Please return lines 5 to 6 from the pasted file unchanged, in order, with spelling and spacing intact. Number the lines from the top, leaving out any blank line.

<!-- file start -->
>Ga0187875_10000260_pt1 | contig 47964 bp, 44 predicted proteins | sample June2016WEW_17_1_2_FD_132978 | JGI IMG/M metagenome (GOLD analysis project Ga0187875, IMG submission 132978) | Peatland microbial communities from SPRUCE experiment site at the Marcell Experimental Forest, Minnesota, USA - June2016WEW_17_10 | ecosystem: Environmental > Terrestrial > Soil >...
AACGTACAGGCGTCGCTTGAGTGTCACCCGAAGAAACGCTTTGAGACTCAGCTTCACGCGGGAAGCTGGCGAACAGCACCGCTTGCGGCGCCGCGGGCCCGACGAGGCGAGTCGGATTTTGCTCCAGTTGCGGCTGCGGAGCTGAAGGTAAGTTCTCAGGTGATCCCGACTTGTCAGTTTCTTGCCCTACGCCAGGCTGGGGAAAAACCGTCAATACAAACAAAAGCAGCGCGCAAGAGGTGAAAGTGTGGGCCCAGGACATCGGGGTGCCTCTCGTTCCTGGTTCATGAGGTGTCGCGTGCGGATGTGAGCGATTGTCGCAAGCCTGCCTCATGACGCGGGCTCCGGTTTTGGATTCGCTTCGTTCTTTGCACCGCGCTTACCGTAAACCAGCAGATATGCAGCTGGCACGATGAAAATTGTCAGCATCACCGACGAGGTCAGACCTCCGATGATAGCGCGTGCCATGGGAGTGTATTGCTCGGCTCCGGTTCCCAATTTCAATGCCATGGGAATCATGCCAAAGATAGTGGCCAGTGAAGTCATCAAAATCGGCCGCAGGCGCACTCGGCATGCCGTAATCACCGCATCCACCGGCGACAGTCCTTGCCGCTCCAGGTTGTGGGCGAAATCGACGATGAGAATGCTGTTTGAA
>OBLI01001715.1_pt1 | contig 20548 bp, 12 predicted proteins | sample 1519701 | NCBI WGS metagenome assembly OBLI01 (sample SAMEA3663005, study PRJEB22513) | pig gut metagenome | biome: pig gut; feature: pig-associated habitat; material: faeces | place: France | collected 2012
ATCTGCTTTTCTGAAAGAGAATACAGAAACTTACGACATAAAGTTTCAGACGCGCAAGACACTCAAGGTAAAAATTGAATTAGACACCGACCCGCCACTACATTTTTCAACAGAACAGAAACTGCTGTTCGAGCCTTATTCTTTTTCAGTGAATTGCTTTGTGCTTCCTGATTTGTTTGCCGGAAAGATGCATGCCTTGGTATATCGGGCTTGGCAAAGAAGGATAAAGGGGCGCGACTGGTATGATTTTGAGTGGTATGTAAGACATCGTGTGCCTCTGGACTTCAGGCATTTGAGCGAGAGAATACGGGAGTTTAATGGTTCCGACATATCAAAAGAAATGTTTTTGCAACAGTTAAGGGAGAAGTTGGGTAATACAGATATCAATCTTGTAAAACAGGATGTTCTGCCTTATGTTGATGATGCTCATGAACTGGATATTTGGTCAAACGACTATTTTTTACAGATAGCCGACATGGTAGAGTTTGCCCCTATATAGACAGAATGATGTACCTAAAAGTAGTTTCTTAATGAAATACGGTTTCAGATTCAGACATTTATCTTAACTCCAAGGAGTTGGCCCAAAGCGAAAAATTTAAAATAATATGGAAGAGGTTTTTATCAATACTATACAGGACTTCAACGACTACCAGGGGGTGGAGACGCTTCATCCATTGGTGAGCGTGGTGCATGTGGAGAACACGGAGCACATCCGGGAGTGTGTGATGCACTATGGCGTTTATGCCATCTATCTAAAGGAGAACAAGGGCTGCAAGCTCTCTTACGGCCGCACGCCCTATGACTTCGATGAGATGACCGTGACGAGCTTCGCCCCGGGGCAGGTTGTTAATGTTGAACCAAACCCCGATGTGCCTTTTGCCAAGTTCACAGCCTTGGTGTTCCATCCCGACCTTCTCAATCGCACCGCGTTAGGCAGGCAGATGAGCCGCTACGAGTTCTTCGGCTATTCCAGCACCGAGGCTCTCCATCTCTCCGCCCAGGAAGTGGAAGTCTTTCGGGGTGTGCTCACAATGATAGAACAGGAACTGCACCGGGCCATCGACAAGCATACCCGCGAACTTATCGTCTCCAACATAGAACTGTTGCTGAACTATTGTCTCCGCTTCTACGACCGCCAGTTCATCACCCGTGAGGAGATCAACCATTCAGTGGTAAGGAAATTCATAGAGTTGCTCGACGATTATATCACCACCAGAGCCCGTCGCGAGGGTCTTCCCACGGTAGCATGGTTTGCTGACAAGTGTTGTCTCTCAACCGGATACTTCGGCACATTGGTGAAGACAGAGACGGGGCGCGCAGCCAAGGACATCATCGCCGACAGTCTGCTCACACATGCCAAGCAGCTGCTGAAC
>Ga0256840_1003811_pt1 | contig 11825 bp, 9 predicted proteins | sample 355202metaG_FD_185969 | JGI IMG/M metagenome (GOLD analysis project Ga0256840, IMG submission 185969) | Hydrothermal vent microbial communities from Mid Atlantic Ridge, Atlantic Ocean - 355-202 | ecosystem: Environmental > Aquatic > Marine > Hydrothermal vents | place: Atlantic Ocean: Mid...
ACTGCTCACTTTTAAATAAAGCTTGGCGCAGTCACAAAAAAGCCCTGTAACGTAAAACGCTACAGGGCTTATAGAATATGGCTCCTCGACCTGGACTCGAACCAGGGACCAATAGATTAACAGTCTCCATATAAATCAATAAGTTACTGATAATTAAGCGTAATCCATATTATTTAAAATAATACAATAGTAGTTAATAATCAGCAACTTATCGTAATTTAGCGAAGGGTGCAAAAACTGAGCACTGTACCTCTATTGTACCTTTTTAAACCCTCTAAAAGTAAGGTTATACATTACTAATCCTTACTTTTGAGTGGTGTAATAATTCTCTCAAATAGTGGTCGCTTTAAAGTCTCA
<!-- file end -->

>Ga0256840_1003811_pt1 | contig 11825 bp, 9 predicted proteins | sample 355202metaG_FD_185969 | JGI IMG/M metagenome (GOLD analysis project Ga0256840, IMG submission 185969) | Hydrothermal vent microbial communities from Mid Atlantic Ridge, Atlantic Ocean - 355-202 | ecosystem: Environmental > Aquatic > Marine > Hydrothermal vents | place: Atlantic Ocean: Mid...
ACTGCTCACTTTTAAATAAAGCTTGGCGCAGTCACAAAAAAGCCCTGTAACGTAAAACGCTACAGGGCTTATAGAATATGGCTCCTCGACCTGGACTCGAACCAGGGACCAATAGATTAACAGTCTCCATATAAATCAATAAGTTACTGATAATTAAGCGTAATCCATATTATTTAAAATAATACAATAGTAGTTAATAATCAGCAACTTATCGTAATTTAGCGAAGGGTGCAAAAACTGAGCACTGTACCTCTATTGTACCTTTTTAAACCCTCTAAAAGTAAGGTTATACATTACTAATCCTTACTTTTGAGTGGTGTAATAATTCTCTCAAATAGTGGTCGCTTTAAAGTCTCA